We deny the protest.

The RFP, issued on August 15, 1988, contemplated the award of a fixed- price requirements contract for per call repair services for approximately 650 Zenith personal computers (models identified) and related equipment for a period of 1 year, with two 1-year options. Section "M" of the RFP listed the major evaluation areas (technical, management/past performance and cost) in descending order of importance and provided that award would be made to the responsible offeror that submitted the "best overall response," which the RFP defined as "the response that is evaluated as the most superior technically with a realistic estimated cost." Offerors were further instructed that cost would only be important in the event that two or more proposals were determined to be substantially equal.

Under the major evaluation areas, the specific evaluation criteria in the RFP included the firm's personnel qualifications and experience, its responsiveness to terms and conditions, and the adequacy of the contractor's parts and inventory. Other evaluation criteria included past performance on related/similar contracts and organization and management techniques. Price was listed as the least important evaluation factor.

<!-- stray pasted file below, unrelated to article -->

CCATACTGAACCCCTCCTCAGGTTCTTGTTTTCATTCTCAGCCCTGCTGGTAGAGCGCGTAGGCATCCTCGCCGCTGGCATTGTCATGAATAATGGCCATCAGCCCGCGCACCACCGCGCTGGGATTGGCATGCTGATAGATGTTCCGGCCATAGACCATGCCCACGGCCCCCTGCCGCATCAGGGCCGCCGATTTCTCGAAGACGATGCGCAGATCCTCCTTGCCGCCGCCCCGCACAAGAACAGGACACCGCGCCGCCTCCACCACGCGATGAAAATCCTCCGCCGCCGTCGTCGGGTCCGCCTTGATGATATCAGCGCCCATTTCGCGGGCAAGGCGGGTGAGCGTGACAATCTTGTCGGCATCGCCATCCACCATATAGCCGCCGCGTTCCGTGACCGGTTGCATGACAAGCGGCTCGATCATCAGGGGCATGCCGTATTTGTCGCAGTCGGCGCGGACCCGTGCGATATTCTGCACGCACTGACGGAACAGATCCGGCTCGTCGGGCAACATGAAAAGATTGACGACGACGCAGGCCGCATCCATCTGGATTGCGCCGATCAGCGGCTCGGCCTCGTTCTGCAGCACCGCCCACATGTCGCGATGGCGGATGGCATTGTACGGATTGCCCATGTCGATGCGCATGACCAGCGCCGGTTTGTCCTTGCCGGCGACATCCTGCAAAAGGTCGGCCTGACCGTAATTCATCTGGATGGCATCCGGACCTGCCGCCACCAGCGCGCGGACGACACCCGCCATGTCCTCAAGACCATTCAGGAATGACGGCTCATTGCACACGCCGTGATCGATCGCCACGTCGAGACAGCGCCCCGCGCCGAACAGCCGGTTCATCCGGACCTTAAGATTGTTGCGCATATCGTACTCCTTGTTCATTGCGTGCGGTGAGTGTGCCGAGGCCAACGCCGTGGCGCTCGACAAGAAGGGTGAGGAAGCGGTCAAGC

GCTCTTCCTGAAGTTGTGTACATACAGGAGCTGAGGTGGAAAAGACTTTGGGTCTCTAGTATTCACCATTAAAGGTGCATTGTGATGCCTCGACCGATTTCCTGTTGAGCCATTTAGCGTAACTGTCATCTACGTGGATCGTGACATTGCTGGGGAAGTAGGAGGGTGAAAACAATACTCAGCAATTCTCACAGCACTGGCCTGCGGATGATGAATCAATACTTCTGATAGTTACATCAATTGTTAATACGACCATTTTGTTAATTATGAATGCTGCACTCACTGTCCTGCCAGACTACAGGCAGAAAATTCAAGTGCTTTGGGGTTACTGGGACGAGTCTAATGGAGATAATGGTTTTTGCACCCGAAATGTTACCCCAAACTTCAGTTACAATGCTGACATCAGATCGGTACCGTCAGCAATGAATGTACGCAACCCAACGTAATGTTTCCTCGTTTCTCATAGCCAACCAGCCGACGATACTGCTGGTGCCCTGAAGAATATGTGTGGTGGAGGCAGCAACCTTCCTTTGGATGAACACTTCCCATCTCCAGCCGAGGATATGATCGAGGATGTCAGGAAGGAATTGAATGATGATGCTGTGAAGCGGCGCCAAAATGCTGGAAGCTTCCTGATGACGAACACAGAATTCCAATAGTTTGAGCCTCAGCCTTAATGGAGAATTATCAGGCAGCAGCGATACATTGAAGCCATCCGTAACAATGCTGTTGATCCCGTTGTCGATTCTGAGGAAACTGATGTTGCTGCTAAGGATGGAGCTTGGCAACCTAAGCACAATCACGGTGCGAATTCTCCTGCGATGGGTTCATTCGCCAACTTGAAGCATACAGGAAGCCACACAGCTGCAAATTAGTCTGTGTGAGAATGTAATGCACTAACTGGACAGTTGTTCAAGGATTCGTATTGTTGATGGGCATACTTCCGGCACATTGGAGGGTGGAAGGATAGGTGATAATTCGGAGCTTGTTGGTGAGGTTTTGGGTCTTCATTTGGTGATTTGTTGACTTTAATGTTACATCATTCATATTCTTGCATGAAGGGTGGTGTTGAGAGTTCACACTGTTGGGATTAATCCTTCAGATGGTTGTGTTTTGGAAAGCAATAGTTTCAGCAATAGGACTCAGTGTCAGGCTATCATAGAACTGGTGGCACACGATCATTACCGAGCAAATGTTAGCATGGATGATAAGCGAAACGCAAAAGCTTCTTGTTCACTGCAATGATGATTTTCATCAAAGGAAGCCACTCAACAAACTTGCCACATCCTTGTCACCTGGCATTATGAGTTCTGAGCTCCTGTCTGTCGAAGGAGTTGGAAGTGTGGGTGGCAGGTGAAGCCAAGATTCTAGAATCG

Twelve proposals were evaluated by the technical evaluation board, which forwarded its assessment of the proposals and a list of proposed clarifications for each offeror to the contracting officer. The technical evaluation board found the Systems Associates proposal to be technically unacceptable, but capable of being made acceptable through discussions. By letter of October 25, 1988, the contracting officer requested additional information from Systems Associates so that its proposal could be made technically acceptable and thus be considered for award. Specifically, Systems Associates was requested to provide the following additional information which was requested in the RFP: resumes of its repair personnel evidencing at least 1-year experience "repairing the types of equipment listed in this solicitation;" information regarding the handling of spare parts; a confirmation that the offeror meets the specifications in section C of the RFP (which describe personnel requirements and various rights and liabilities of the parties); and information about Systems Associates' "past performance on repair of personal computers."